Hundreds of native fish have been removed from a Waikato stream tributary and then returned safely as part of an operation to clear the stream with minimal impact on aquatic life.
The recent operation at Gordonton by Waikato Regional Council showed the benefits of taking a planned and careful approach to such clearance operations which go on regularly throughout the region.
“Unblocking waterway channels helps reduce flood risk and maintain the productivity of land near the waterways. But we also need to strike a balance and ensure ecological values are maintained and avoid damaging aquatic life wherever possible,” said river and catchment services group manager Scott Fowlds.
The Gordonton operation, which used a mechanical excavator to clear sediment in a tributary of the ecologically sensitive Komakorau Stream, followed a fish survey carried out in December. The survey had confirmed the presence of giant kokopu and longfin eels, both species listed as at risk by the Department of Conservation.
“Giant kokopu are one of six native fish species that make up whitebait. They are found in lowland streams but do not have a very wide distribution compared to other native fish. Interestingly, the Komakorau Stream catchment appears to support good numbers of this unique species,” said the council’s freshwater ecologist Mike Lake.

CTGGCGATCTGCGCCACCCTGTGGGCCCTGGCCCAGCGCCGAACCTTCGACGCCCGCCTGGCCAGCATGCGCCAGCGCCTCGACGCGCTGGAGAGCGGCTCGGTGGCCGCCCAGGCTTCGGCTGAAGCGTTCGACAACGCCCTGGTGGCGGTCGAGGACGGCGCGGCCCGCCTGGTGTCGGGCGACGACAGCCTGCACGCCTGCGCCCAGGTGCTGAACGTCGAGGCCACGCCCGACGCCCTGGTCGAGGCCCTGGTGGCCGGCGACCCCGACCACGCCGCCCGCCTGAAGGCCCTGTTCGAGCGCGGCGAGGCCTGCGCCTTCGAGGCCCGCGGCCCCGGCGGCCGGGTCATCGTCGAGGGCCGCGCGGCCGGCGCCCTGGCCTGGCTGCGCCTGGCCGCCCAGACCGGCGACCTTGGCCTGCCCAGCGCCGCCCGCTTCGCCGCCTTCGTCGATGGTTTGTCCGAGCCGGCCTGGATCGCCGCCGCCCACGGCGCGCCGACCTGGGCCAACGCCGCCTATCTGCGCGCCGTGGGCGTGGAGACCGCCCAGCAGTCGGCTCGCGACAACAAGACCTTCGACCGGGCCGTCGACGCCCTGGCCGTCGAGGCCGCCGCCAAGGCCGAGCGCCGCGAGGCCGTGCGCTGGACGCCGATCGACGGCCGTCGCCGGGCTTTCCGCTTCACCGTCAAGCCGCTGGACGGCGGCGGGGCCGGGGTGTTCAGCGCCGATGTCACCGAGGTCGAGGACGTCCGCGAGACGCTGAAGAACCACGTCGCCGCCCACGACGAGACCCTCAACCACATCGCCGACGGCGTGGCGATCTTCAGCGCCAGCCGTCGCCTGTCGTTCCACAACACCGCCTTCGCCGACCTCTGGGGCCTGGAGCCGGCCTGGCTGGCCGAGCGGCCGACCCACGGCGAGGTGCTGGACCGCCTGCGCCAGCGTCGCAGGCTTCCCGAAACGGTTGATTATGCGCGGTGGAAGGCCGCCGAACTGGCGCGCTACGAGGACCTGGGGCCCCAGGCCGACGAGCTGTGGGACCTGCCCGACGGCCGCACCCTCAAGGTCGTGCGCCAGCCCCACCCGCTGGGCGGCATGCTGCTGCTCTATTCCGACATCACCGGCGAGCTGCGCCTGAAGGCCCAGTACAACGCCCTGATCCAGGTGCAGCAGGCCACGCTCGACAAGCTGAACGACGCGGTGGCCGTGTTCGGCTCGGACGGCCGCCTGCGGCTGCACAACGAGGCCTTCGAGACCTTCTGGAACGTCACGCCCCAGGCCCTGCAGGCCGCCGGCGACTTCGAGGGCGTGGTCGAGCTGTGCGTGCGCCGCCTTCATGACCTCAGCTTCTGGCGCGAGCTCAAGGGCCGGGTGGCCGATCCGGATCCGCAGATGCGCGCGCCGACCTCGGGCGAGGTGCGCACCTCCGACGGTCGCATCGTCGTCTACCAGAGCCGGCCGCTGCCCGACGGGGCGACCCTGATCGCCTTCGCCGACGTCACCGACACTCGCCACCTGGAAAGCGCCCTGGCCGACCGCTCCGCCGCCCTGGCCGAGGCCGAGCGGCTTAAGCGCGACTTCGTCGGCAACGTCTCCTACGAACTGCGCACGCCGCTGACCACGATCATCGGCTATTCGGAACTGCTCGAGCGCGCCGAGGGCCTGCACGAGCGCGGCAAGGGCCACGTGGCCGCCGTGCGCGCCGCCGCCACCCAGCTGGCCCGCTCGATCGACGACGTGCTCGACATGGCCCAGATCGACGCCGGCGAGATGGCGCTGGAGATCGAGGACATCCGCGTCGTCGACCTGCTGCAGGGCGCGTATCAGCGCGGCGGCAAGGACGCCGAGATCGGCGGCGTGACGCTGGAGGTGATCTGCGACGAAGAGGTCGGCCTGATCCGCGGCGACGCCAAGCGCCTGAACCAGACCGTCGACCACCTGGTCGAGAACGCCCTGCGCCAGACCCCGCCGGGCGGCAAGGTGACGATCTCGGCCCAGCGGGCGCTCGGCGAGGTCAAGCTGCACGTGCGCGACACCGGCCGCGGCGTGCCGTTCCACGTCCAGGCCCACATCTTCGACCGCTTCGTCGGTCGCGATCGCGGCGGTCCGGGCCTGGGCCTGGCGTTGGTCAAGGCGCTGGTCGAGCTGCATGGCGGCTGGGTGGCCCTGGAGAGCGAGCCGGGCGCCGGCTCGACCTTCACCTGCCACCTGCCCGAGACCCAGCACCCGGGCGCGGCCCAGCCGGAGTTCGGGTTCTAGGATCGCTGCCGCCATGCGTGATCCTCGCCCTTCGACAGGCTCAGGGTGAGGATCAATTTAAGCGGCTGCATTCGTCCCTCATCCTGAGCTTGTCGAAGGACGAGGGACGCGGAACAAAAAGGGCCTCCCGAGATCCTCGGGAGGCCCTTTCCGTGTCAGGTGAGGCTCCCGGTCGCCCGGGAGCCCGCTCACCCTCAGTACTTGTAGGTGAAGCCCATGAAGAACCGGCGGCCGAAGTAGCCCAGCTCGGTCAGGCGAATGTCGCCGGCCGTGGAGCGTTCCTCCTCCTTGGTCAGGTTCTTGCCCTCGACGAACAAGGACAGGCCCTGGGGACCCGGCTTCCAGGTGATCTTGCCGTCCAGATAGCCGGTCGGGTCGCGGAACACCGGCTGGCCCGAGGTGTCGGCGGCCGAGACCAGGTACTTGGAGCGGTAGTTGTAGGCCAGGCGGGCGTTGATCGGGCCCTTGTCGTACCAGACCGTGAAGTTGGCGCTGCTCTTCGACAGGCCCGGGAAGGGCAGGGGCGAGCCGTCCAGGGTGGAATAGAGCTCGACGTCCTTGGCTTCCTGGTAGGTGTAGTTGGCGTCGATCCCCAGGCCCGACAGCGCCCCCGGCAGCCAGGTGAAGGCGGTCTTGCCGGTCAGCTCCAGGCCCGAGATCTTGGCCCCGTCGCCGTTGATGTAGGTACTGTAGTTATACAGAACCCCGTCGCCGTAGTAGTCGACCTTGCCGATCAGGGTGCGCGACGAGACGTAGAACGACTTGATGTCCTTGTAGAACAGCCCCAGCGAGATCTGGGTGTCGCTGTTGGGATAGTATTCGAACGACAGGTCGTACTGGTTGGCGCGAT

“Giant kokopu are known to be very sensitive to the disturbance caused by mechanical excavators taking out sediment. So staff followed behind the excavator scooping the fish out of the stream as they struggled at the surface. After being held for a while in a large tank the fish were then released back into the stream again when the water quality had improved. Eels were not removed because they can tolerate very poor water quality for short periods of time,” Mr Lake said.
All up some 1.3 kilometres of stream were cleared at Gordonton, with a total of 227 fish removed and then returned. Just over three quarters of the fish were giant kokopu, while other species collected included banded kokopu, inanga and common smelt. No exotic species were found.